Overview of Epilepsy
Epilepsy is a neurological disorder involving recurrent seizures. It is one of the most common disorders involving the brain, affecting people regardless of age, gender, or ethnicity. According to the Epilepsy Foundation, 2.7 million Americans are affected by this condition.
Read more information about epilepsy and seizures symptoms, risk factors, diagnosis and treatment.
The goal of seizure management is to control, stop or decrease the frequency of the seizures without interfering with the normal activities of daily living. The purpose of treatment of epilepsy and seizures is to identify the type of seizure, use the least amount of medicine to control seizures, maintain healthy medicine levels and to avoid triggers to a seizure.
Treatment plans for patients will be determined by their care team based on age, medical history, type and stage of epilepsy and seizures and personal preferences. Options may include:
- Temporal and extratemporal resection
- Vagus Nerve Stimulation
Clinical Trials (when appropriate)
Specialized Care Centers for Epilepsy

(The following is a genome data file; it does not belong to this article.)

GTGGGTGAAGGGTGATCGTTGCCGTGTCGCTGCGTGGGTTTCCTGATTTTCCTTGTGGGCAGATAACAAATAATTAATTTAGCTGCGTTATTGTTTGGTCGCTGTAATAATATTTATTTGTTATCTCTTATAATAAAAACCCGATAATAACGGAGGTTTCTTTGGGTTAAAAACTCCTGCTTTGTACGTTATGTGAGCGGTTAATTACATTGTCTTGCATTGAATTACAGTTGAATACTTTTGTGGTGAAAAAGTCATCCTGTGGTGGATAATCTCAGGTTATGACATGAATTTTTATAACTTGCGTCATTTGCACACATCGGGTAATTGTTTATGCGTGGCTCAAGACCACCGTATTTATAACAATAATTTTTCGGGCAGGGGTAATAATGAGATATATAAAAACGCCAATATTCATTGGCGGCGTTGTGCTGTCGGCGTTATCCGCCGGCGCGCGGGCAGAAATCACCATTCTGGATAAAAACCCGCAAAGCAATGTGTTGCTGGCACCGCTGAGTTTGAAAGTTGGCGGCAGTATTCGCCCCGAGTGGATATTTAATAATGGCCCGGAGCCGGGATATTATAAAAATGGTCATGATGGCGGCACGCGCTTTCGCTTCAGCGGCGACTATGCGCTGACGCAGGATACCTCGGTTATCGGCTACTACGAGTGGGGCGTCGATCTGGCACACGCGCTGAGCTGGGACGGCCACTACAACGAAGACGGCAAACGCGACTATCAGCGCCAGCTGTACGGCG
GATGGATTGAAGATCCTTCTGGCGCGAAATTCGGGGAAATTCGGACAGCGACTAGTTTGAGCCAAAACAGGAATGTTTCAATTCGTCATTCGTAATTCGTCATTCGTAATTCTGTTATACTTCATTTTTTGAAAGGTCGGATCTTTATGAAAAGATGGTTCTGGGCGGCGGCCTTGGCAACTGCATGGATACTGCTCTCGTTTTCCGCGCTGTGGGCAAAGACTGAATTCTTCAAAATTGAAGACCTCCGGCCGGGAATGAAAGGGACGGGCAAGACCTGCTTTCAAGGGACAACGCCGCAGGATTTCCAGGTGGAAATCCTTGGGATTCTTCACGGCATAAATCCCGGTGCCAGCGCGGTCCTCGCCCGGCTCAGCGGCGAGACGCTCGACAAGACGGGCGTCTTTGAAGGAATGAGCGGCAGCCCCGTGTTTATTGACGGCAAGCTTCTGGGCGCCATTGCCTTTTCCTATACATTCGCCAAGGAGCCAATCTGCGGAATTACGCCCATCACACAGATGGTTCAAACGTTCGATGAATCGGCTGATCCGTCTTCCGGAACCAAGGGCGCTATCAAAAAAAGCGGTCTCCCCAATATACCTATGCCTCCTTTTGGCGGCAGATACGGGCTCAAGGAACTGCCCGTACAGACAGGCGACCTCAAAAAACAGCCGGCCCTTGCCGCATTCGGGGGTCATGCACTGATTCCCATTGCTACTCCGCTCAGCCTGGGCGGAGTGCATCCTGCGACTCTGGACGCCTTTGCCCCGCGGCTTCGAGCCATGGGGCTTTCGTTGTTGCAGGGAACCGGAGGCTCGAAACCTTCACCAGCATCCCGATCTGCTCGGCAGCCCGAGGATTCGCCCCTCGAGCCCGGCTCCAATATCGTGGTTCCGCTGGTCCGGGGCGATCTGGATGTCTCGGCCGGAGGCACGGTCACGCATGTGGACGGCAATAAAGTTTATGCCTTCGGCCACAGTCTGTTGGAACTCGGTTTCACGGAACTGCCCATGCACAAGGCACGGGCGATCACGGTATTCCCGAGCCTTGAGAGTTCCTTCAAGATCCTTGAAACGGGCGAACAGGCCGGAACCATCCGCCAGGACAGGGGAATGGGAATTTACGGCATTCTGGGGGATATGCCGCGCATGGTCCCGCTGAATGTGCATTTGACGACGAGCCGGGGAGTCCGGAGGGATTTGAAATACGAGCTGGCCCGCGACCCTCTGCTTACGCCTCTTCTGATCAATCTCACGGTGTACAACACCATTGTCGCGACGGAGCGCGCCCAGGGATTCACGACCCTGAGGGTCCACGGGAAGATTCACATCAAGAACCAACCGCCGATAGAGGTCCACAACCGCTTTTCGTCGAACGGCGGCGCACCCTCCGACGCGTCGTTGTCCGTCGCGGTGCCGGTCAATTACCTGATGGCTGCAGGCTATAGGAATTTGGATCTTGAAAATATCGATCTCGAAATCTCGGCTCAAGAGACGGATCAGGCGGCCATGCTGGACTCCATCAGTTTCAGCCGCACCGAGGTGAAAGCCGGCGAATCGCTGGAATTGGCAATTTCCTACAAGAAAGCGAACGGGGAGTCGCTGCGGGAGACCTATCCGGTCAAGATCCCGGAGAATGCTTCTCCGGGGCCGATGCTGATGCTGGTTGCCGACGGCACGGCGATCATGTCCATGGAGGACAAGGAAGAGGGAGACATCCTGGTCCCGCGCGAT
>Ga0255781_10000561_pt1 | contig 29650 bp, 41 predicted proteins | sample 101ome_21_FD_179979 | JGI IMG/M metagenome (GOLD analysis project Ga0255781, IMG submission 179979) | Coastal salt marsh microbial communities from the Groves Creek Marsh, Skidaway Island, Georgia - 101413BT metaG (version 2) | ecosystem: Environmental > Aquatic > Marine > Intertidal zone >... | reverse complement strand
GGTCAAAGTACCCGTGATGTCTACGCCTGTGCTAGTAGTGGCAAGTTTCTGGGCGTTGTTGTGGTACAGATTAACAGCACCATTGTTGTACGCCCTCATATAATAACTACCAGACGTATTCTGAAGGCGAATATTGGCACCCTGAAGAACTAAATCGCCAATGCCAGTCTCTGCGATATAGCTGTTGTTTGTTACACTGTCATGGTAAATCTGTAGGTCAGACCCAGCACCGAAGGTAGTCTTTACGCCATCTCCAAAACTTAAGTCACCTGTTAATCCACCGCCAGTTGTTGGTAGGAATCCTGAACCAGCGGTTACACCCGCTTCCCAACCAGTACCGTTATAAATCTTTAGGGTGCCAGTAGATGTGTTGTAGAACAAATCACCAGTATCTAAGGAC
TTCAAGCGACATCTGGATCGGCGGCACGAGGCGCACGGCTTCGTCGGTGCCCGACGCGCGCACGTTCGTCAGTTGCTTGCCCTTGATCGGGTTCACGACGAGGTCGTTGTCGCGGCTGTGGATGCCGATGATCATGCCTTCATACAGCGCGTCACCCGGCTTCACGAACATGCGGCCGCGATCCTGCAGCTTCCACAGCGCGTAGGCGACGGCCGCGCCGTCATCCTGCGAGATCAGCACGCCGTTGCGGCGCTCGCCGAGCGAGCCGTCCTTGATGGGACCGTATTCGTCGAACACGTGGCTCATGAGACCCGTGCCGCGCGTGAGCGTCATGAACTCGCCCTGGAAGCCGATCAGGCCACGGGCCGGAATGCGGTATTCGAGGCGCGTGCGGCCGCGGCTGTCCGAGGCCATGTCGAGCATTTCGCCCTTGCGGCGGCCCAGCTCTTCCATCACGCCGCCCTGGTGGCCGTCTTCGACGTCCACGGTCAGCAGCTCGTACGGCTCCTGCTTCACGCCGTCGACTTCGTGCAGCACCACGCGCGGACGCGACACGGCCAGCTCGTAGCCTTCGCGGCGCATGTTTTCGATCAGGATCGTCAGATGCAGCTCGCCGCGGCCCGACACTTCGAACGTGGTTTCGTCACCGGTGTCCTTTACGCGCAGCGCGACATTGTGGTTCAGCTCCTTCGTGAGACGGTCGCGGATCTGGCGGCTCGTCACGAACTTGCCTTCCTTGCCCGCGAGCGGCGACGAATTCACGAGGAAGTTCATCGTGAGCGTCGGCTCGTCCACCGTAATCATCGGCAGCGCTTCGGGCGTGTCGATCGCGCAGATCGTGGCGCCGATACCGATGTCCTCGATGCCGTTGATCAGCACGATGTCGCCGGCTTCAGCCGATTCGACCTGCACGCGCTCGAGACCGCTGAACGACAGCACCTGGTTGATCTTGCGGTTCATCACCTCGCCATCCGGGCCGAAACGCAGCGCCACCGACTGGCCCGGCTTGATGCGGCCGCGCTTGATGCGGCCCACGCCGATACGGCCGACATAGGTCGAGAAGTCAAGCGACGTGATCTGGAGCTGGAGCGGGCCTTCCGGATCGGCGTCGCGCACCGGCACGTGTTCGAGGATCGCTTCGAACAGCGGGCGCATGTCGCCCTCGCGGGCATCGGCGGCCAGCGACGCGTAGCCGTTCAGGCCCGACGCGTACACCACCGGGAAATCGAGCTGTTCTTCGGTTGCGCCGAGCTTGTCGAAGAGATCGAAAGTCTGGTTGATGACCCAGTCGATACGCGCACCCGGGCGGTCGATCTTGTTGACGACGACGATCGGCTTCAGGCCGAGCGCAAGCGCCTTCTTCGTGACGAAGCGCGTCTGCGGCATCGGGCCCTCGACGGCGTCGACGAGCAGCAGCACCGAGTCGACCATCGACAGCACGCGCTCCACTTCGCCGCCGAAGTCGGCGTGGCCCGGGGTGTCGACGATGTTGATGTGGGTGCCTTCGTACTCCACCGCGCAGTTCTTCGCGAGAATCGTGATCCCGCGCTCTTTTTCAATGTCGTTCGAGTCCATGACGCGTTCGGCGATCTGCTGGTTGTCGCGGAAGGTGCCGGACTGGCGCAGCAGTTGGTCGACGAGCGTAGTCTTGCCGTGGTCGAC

Scott & White Neuroscience Institute Epilepsy Center
The Scott & White Neuroscience Institute Epilepsy Center has the prestigious designation as a National Association of Epilepsy Center and offers advanced epilepsy treatment.
The comprehensive Epilepsy Center provides both inpatient and outpatient diagnostic evaluations of epilepsy and offers options for the appropriate course of treatment.
Contact the Scott & White Neuroscience Institute at 254.724.4179.
Epilepsy Program at Baylor Neuroscience Center
The Epilepsy Program at the Baylor Neuroscience Center is a comprehensive program for the evaluation, diagnosis and treatment of seizure disorders. A technologically advanced six-bed inpatient Epilepsy Monitoring Unit (EMU) offers numerous diagnostic and monitoring options.
At the Baylor Neuroscience Center EMU, patients are treated by a multidisciplinary team of neurologists, neurosurgeons, neuroradiologists and nuclear medicine specialists on the medical staff, EEG technologists, and specially trained nurses and allied health professionals.